In a moment of clarity, I realized that this was about something more profound than whether my child went running or not — or whether I was being too pushy.  It was about my own ego and a vision I had (perhaps without even fully realizing it) of Zoe (as an athlete, ready and willing to work hard to achieve a goal) and of our relationship (mother and daughter, in sync, enjoying an activity together).  Never mind that it was MY vision and MY goal.  In this instant of clarity, I saw how many different ways my ego was tied up in my children and how powerful the desire was for them to fulfill my needs.  It was sobering.  But it gave me some important insight and, hopefully, a path for pursuing a more peaceful and contented relationship with my children.

It’s been almost a week since that fateful day — a busy, tiring week when I have not had time to write or reflect — and this blog post feels disjointed, since it was written in several sittings with my mood very different at each time.  In retrospect, I can see even more how I overreacted to the running incident — but I hope some good will come from it.

Posting this amazing Sweet Honey and the Rock song (with words by Khalil Gibran) two ways http://youtu.be/HCVvoL_F5gA — check it out!

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3 thoughts on “Your children are not your children

  1. Sounds like a real breakthrough Karla. I have been meaning to reply to many of your blog post for some time, but have been busy and wanted to have the time to give a thoughtful reply. What follows is a reply to your posts as a whole, not just this one in particular, so forgive me if a meander a bit in my reply.

    I will start by saying that my general sense of things when reading your blog is that you are simply trying too hard. The concept of positive discipline and so forth are all noble and fine concepts, but I tend to worry when I see parents trying to parent “by the book” regardless of what book that might be. In my mind it doesn’t matter if you are using some book to succeed in “raising children God’s way” (yes this is real: http://www.growingkids.org/gfi-core-curriculum/growing-kids-gods-way/ ) or if you are a disciple of positive discipline; if you are relying on *any* book, you are probably doing it wrong.

    To me, parenting has always been extremely natural. We have, after all, been doing this a species for a very, very, very long time. I have always found trusting my gut and going with the flow has worked rather well. As evidence I will put forth that all three of my kids make straight A’s and that my eldest is enrolled as a resident student in the North Carolina School of Science and Mathematics. I don’t say this to brag, but rather to point out that this approach has yielded what most would consider positive results. More importantly, they are all decent human beings who are kind.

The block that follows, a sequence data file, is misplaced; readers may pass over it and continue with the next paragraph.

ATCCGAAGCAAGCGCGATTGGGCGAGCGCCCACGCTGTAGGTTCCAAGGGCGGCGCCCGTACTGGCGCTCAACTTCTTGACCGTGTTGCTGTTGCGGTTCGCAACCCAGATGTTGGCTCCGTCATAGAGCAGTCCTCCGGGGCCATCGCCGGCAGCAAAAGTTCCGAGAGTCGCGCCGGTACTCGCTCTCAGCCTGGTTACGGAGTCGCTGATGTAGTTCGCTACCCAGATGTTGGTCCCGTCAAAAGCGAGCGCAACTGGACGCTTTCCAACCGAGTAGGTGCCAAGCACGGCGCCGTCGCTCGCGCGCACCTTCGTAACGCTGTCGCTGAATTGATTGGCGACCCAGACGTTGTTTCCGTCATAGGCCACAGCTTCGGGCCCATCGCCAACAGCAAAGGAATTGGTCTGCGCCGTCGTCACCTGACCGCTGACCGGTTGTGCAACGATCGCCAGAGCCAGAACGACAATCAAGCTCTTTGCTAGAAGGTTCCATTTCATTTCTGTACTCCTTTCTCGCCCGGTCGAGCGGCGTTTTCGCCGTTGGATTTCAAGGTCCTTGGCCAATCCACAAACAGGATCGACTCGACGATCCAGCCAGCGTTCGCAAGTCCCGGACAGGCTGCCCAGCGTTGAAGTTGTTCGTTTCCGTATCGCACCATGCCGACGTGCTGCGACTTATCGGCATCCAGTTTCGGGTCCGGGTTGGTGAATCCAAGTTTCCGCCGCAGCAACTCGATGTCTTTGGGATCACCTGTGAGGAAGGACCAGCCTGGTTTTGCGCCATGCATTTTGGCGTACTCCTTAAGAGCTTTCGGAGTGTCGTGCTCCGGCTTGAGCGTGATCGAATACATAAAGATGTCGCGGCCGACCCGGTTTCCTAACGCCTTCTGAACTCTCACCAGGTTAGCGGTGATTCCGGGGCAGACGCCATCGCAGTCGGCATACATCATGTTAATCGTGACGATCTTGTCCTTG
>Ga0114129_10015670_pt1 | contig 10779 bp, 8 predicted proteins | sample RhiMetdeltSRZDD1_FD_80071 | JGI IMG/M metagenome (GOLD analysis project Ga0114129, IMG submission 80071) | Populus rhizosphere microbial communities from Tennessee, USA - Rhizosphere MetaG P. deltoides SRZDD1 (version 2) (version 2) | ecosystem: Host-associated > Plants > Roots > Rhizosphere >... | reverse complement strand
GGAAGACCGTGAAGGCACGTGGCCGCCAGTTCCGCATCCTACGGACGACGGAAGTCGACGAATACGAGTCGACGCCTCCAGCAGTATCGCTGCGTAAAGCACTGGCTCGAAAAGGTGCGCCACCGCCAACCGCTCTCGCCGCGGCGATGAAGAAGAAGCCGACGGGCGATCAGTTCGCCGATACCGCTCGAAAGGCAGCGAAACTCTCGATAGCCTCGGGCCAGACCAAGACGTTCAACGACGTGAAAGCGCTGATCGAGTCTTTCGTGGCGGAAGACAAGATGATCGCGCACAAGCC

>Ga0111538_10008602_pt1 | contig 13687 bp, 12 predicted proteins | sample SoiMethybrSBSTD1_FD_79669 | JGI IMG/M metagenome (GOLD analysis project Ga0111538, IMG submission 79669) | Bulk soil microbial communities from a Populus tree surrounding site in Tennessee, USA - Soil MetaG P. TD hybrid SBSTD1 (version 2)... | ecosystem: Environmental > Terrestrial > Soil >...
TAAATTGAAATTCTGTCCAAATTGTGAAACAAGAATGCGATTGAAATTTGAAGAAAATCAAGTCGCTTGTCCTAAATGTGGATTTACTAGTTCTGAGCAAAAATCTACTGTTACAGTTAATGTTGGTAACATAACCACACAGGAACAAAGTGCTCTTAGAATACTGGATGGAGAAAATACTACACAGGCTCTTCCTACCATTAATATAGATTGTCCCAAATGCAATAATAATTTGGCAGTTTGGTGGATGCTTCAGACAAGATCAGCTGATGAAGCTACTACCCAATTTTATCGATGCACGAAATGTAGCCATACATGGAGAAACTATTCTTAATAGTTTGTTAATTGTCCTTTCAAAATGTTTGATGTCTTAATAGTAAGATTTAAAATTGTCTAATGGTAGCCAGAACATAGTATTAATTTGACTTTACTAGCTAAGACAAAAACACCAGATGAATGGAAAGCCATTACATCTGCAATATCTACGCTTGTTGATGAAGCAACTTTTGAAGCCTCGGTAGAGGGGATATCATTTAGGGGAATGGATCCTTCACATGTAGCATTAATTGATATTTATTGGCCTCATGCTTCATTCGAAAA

Life is situational. We get upset and sometimes angry. At times we are overcome by the beauty of the universe and moved to tears. That is how life is. I have been angry at my kids, they have been angry at me. But we have also shared exceptionally tender moments. And it is all okay, because that is how it flows. We as humans get angry, frustrated and confused, but we also are tender, kind and loving. We are curious and inquisitive and at times selfish and disinterested. It is all part of the human experience. While it would be nice to only have the “good” stuff, we can no more do this as one could “keep the mountains and do away with the valleys”. Life has its ups and downs. And it is good this is the case.

    I guess the at the core, what I am trying to say is that it is okay to let one’s kids do what they will. The best we can do as parents is to try to expose them to as many things as possible and see what sticks. And what sticks may not be what we would personally want, but it is ever so important to keep in mind that our children are people in their own right. They will live their lives and make their own mistakes as we all have. Trusting them to do so is part of letting go and letting them become of their own. We have to let our children grow.

    I’ll close by sharing a story. Many years ago, my eldest son Zach played little league baseball. He didn’t do this for long, as he decided it wasn’t much fun, but that is another story… At any rate, one Saturday morning at a game I had a conversation with the mother of one of his teammates and the conversation moved to video games, in particular, the hand-held Nintendo gameboy units. Zach had a gameboy and played the thing constantly. He loved that thing. The woman which whom I was speaking had some very strict rules regarding her son’s gameboy. He had to check it out and could only play it for an hour at a time a limited number of days a week. She felt that this device was nothing short of a waste of time and was very concerned about limiting the time her son spent with it.